Passengers interested in traveling to Atlantic Canada this summer can take advantage of discounts for booking tickets early on the high-speed ferry between Maine and Nova Scotia.
The promotion is being offered as Portland officials consider a request from Bay Ferries Ltd. to extend its sailing season by about a month. Bay Ferries operates the Cat service between Portland and Yarmouth, Nova Scotia.
Customers who book passage for the 2017 season before April 1 can save up to 25 percent off some tickets. The company is offering $125 off a round-trip ticket and $75 off a one-way ticket for two or more passengers and a standard vehicle between the two cities. Adult ticket prices range from $107 to $194 for round trip and $80-$141 for one-way passage, depending on seasonal sailing dates.
Bay Ferries started operating the Cat service last year, replacing the slower and more expensive Nova Star Cruises. The ferry carried 35,551 passengers in 2016, significantly fewer than its predecessor. Despite having fewer passengers, CEO Mark MacDonald, in an interview last October, said the company was pleased with its performance and was in better financial shape than Nova Star.
The company is also trying to extend its sailing season by starting about two weeks earlier and ending two weeks later than last year.
MacDonald told lawmakers in the Nova Scotia legislature in January that Bay Ferries was negotiating with Portland officials to extend its travel season into October in an effort to capture more fall travelers, according to a CBC news report. MacDonald didn’t provide passenger projections for the upcoming season to lawmakers, according to the report. MacDonald did not respond to an email from the Press Herald requesting comment Wednesday.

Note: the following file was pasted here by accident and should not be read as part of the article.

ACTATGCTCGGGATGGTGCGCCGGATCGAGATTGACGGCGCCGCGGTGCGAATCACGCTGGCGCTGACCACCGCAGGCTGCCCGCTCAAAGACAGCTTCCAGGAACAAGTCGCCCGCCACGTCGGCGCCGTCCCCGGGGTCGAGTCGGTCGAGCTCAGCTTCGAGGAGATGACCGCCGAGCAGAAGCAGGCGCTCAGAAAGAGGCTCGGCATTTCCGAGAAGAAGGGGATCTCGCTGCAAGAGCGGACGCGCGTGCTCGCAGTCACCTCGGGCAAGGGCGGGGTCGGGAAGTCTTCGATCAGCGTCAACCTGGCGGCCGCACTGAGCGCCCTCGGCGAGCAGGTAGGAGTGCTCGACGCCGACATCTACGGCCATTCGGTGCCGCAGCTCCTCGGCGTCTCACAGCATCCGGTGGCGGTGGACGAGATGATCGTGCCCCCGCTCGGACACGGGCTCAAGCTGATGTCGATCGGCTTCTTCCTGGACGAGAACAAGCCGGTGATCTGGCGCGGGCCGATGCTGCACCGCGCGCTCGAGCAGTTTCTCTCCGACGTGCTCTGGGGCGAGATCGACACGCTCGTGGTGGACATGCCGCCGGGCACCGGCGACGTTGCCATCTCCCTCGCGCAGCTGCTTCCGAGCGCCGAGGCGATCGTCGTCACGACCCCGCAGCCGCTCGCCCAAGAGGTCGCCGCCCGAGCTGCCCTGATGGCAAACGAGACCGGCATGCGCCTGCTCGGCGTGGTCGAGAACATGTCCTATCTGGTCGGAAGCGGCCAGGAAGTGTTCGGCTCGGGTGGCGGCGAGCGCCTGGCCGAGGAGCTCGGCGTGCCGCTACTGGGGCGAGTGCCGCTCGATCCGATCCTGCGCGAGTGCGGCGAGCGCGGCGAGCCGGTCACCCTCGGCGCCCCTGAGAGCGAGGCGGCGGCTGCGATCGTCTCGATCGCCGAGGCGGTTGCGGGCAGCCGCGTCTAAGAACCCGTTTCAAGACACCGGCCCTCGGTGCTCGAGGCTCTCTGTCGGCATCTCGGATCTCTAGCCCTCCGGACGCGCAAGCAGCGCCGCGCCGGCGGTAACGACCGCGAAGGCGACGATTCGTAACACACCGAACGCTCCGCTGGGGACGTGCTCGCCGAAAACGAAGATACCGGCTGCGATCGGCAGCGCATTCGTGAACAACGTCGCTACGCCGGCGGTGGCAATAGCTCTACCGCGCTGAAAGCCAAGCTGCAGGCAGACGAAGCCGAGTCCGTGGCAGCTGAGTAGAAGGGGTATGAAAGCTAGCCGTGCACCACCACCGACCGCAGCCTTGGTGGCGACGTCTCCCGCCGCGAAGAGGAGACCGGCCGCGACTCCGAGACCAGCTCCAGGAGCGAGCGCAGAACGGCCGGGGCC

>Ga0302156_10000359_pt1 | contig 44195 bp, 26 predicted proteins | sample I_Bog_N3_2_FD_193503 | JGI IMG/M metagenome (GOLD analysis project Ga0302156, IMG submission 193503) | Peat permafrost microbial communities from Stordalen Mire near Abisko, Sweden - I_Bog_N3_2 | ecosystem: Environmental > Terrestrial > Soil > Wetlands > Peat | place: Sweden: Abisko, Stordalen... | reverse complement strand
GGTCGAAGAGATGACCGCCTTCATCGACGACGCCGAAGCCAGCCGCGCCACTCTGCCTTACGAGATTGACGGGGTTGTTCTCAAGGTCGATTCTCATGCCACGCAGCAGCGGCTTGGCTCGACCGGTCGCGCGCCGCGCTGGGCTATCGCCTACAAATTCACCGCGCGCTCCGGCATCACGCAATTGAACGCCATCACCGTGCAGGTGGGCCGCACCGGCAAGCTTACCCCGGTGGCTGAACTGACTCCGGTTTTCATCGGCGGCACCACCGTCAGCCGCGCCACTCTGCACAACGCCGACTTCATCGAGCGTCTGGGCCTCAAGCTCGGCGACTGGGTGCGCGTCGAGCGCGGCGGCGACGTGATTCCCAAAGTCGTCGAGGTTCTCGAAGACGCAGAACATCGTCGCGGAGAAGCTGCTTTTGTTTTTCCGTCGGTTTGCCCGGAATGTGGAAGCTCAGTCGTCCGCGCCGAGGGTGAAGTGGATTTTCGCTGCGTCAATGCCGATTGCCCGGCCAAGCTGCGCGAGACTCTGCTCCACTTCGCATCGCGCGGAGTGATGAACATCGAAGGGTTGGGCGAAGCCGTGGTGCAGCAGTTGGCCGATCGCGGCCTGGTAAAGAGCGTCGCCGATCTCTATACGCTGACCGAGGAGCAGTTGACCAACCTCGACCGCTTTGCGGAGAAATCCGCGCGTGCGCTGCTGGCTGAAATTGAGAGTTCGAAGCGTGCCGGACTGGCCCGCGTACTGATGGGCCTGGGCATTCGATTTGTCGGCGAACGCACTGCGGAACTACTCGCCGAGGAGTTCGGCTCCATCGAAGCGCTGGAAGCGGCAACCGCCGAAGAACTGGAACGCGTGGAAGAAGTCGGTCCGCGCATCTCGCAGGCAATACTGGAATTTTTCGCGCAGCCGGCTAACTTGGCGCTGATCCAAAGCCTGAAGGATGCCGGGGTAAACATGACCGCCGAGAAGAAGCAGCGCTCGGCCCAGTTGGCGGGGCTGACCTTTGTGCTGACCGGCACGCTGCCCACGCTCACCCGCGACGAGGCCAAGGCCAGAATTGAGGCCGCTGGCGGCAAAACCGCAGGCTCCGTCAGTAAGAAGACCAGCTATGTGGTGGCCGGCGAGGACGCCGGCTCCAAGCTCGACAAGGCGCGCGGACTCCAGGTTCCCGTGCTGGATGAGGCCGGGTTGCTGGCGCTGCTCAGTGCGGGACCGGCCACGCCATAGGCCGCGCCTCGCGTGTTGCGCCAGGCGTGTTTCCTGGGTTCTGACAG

The ferry service started June 15 last year and ended Oct. 1.
Bay Ferries leases space at the Ocean Gateway terminal from Portland and the city also collects revenue from passenger and vehicle fees. Last year, Portland budgeted $72,000 in annual revenue from the ferry lease.
In an email, city spokeswoman Jessica Grondin said economic development director Greg Mitchell and maritime manager Kathy Alves presented Bay Ferries lease amendments to the city council’s economic development committee Tuesday in an executive session. The amendments will be presented to the committee for a public vote in early April, followed by a vote by the full city council in May, Grondin said.
Bay Ferries published schedule for 2017 runs from May 31 to Oct. 15. The service will run five days a week through the end of June, then six days a week until the end of July, and then seven days a week until the early September. It will go back down to five days a week in September, and four days from Oct. 3 to 15. It departs Yarmouth every day at 8:30 a.m. Atlantic time and leaves Portland at 2:30 p.m. Eastern time.
Even though the Cat carried about 16,500 fewer passengers in 2015 than the Nova Star did in its last year of service, MacDonald said in October the company expected passenger volume to grow as the service gained traction and attracted motor coach tours. Last year it received a $10.2 million (Canadian) subsidy from the Nova Scotia government to operate the service.
The Cat can carry at least 700 passengers and more than 200 regular passenger vehicles. It makes the crossing between Portland and Yarmouth in about 5-1/2 hours.
Speed was a selling point when the Nova Scotia government selected Bay Ferries to operate the route in 2015, after terminating an agreement with Nova Star after two disappointing seasons. The Cat’s crossing time is about half that of the bigger Nova Star ship. Bay Ferries operated an even faster ferry between Portland, Bar Harbor and Yarmouth until 2009, when Nova Scotia canceled the service because of increasing taxpayer subsidies because of declining passenger volumes and rising costs. The province agreed to resume the ferry in 2012.
Ferry travel between Maine and Nova Scotia, once a popular route, has declined as more travel options have become available and fewer Americans visit the province for vacation.